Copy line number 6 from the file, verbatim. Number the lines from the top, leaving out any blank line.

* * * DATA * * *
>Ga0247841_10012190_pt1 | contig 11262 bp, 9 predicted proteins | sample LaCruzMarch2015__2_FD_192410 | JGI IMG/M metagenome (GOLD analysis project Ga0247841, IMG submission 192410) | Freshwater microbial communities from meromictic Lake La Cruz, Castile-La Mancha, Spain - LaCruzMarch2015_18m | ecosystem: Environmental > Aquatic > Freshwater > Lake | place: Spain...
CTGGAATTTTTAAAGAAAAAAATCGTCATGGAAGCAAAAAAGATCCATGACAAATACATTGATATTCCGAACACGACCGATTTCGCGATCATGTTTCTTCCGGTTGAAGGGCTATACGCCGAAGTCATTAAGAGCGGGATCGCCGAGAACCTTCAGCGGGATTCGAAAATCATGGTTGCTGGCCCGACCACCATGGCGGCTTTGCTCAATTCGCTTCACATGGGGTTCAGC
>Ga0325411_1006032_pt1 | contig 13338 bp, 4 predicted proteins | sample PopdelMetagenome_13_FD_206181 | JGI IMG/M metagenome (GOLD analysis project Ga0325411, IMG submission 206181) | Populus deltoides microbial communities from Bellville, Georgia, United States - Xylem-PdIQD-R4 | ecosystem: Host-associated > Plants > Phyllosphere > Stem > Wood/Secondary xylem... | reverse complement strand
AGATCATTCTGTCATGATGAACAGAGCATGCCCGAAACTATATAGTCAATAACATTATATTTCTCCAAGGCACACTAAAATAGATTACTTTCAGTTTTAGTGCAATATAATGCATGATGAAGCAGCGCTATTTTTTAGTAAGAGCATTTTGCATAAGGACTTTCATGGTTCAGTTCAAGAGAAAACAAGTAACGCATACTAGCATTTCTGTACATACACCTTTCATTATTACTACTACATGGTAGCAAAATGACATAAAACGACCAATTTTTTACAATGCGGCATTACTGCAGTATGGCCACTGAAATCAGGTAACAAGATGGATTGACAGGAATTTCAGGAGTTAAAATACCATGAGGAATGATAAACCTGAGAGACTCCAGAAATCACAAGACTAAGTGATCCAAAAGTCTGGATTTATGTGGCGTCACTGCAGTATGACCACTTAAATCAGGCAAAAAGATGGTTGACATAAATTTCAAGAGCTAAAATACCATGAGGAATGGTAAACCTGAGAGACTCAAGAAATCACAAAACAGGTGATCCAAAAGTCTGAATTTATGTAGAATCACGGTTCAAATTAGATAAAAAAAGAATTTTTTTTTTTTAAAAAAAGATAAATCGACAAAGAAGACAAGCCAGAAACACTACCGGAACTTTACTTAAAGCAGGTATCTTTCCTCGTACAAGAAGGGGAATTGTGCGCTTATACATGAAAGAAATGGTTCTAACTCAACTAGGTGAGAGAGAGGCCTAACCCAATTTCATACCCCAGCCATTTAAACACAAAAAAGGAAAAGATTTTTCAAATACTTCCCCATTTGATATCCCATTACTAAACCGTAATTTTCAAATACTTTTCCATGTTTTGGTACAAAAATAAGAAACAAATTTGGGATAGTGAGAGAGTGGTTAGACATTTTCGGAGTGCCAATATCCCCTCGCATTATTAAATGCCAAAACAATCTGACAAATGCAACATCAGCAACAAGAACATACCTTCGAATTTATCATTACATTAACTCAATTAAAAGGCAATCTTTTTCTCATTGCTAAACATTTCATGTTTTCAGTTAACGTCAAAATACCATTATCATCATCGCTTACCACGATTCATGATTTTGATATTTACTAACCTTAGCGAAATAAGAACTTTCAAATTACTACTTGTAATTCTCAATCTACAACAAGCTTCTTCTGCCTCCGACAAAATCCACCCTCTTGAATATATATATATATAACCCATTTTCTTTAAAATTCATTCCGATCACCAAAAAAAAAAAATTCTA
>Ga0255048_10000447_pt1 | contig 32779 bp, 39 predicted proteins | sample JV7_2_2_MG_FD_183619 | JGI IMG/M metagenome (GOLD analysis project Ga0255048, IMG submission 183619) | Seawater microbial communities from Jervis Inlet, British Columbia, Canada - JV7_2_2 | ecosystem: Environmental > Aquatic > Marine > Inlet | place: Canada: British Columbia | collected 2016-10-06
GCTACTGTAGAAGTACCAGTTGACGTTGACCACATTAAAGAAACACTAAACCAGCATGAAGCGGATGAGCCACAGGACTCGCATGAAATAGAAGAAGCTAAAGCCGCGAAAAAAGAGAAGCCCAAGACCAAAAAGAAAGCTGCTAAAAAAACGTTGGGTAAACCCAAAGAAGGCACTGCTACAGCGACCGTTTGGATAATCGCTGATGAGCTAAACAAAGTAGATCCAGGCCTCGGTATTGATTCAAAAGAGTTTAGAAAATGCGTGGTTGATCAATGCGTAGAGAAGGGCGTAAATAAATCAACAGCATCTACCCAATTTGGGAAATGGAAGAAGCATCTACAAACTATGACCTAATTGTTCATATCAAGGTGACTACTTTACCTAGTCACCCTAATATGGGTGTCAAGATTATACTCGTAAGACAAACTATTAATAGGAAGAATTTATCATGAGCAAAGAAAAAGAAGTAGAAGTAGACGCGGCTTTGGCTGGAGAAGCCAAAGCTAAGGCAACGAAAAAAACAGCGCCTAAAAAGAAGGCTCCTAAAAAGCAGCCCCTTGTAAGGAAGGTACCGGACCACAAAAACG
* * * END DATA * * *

GCTACTGTAGAAGTACCAGTTGACGTTGACCACATTAAAGAAACACTAAACCAGCATGAAGCGGATGAGCCACAGGACTCGCATGAAATAGAAGAAGCTAAAGCCGCGAAAAAAGAGAAGCCCAAGACCAAAAAGAAAGCTGCTAAAAAAACGTTGGGTAAACCCAAAGAAGGCACTGCTACAGCGACCGTTTGGATAATCGCTGATGAGCTAAACAAAGTAGATCCAGGCCTCGGTATTGATTCAAAAGAGTTTAGAAAATGCGTGGTTGATCAATGCGTAGAGAAGGGCGTAAATAAATCAACAGCATCTACCCAATTTGGGAAATGGAAGAAGCATCTACAAACTATGACCTAATTGTTCATATCAAGGTGACTACTTTACCTAGTCACCCTAATATGGGTGTCAAGATTATACTCGTAAGACAAACTATTAATAGGAAGAATTTATCATGAGCAAAGAAAAAGAAGTAGAAGTAGACGCGGCTTTGGCTGGAGAAGCCAAAGCTAAGGCAACGAAAAAAACAGCGCCTAAAAAGAAGGCTCCTAAAAAGCAGCCCCTTGTAAGGAAGGTACCGGACCACAAAAACG